Karen Russell’s stories are set in our familiar landscape (like the swamps of the Everglades) and even in our own common histories (like the settling of West by the pioneers), except, generally, for one thing.  That one thing is different in every story.  She may add a father figure that is a Minotaur (“Children’s Reminiscences of the Westward Migration”) or take a class of students on a field trip to a dilapidated amusement park of giant conch shells (“The City of Shells”) or set her story in a retirement community that is entirely made up of seniors confined to individual houseboats bobbing in the harbor (“Out to Sea”). My favorite is the title story:  “St. Lucy’s Home for Girls Raised by Wolves”.   The story imagines what happens when a group of girls that have been raised by their werewolf parents in the wild are given over to a group of nuns that specialize in rehabilitating just these types of girls into human society.  The story is about the big themes of repression, socialization, and religion but it deals with it on the level of detail, character, and scene.  Russell manages to harness the power of myth and sit it down at the same table as the mundane and force them to have a meal together.

If you give a talented child a box of crayons and one highlighter marker and ask him to draw you a picture of a house, you’d probably be able to recognize the house, but it would likely be visually jarring and disjointed just by virtue of the dissimilar intensities of color.  That’s how it is with each of these stories.  There is generally one element that is not from the color palette of reality as we know it.  Karen Russell achieves unexpected results (and fantastic literature) by allowing the yellow highlighter of her imagination such sway in her writing.  Her stories are wild, jubilant, energetic, preposterous, honest, brightly hot, and dead on.  If you read them, take the time to savor each one.

St. Lucy’s Home for Girls Raised by Wolves, by Karen Russell (Knopf, 2006)

 
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Posted by on October 15, 2012 in Fiction, Uncategorized

 

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Little Bee

Little Bee

 

I’m not sure how I missed this book when it first came out in 2008, but I regret that I didn’t read it until now.  Part of me wishes I hadn’t read it yet, so that I could enjoy reading it for the first time again.  Little Bee, by Chris Cleave, is one of those rare books that has both brains and beauty in one package.  I was alternately amazed, entertained, and, in the end, emotionally wrung out (in the most satisfying way).  More than once I had to lay the book down and walk away from it before I broke into small pieces.  At other times, this book sent me digging frantically through my purse for a pencil so I could underline a passage that was so luminous I wanted to tattoo it on my wrist.  It’s worth noting that these two reactions were sometimes triggered within the same paragraph.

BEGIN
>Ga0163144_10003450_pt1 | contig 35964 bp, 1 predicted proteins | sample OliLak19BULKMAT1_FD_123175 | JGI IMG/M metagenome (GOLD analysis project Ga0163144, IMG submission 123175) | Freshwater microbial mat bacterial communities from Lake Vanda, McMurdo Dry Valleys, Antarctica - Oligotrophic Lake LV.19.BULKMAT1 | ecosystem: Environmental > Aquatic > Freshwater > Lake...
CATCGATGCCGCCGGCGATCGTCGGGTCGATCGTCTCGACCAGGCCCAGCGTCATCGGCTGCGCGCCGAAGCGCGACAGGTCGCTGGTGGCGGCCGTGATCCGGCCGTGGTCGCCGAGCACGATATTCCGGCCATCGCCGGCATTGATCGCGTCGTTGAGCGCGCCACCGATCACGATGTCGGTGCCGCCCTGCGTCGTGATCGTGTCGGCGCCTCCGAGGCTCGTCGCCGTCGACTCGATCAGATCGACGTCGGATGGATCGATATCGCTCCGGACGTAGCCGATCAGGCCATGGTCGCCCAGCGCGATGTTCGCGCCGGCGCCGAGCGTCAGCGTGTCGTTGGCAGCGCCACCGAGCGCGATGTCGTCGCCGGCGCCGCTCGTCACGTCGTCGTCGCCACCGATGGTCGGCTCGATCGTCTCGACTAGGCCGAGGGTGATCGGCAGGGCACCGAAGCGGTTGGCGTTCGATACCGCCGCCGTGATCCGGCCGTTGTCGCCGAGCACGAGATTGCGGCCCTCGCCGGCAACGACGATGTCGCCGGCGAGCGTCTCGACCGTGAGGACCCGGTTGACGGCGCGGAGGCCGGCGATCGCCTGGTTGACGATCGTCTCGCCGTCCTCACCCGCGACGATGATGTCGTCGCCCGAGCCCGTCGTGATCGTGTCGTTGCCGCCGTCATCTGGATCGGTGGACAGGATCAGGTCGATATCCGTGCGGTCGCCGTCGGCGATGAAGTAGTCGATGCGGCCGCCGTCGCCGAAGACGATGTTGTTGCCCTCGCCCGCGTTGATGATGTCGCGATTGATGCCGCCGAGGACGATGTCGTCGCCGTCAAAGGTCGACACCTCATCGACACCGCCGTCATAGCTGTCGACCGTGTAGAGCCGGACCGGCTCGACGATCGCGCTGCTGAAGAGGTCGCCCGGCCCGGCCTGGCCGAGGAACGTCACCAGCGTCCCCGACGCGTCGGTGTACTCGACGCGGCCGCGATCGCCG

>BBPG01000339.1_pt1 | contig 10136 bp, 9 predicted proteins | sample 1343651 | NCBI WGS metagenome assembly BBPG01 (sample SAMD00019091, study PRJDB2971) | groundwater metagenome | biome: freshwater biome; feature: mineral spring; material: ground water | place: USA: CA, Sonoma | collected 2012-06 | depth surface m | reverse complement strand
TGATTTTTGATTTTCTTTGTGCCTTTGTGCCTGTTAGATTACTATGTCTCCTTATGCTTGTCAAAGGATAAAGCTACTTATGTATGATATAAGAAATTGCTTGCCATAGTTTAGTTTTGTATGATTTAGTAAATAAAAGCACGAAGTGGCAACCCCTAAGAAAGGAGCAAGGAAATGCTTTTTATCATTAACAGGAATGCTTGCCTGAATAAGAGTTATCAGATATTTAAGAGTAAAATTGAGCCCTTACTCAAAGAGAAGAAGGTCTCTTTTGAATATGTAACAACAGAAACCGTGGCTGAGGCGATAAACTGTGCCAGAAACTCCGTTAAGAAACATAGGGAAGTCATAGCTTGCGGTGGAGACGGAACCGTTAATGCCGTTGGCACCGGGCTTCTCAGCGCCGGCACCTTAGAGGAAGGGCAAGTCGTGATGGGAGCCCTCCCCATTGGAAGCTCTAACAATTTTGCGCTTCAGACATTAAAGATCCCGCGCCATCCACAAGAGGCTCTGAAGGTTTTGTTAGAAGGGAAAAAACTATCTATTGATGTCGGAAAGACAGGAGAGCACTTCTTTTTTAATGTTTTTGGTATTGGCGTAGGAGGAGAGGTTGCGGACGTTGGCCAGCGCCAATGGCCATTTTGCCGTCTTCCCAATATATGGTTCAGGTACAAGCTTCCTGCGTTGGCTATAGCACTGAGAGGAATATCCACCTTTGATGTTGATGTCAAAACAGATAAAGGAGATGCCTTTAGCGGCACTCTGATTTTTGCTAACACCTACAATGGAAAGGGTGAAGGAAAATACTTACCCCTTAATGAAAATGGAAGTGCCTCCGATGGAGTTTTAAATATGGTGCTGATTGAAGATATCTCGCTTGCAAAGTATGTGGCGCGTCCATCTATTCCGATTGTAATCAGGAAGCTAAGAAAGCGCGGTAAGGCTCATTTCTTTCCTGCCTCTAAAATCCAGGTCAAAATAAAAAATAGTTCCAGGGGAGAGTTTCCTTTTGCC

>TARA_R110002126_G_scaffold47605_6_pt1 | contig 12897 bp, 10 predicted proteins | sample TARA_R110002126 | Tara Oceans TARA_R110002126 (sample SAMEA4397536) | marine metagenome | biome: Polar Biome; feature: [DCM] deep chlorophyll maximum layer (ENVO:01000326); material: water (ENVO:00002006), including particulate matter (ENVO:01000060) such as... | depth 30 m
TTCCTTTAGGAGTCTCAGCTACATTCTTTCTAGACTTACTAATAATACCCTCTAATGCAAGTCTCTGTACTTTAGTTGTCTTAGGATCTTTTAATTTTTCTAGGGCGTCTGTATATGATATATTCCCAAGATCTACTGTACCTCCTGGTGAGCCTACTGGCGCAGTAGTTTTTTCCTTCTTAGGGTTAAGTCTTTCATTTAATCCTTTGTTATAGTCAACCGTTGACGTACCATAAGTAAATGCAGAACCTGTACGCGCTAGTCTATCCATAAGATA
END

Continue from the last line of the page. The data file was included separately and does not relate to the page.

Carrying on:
Little Bee is the story of two very different women from two very different cultures.   Sixteen year old Little Bee, a Nigerian refugee, arrives in to London, where her story entwines with that of Sarah, editor of a glossy women’s magazine and mother of Charlie (a.k.a. Batman).   Cleave gets these characters just right, creating smart, insightful, and strong women that help us  come to a compassionate understanding of these two cultures: the first world and the developing world.  How Cleave knits these worlds together into this seamless story is extraordinary.   He chooses to narrate the story from the perspective of both women, alternating the voice from one chapter to the next.  Four year old Charlie, in addition to being a fully fleshed and fascinating character all on his own, gives us another frame from which to enter the story.

It is difficult to say almost anything about the plot of Little Bee without giving away too much, as it is the unfolding of events, and the way that Cleave structures the unfolding, that lends this story its fascinating shape.  It’s like reverse origami.  Cleave makes a paper swan, and, over the course of a few hundred pages, unfolds it until we can glimpse its heart.  In the unfolding of this story, Cleave takes the time to show us how the light hits each fold and crease.  These were the moments that brought me to tears, rather than any sad or devastating event; the moments when Cleave would render a detail so perfectly that it brought me right into the scene.  Cleave doesn’t deny that bad things happen, but by illuminating the beauty in each moment, he shows us that beauty can make the bad things bearable.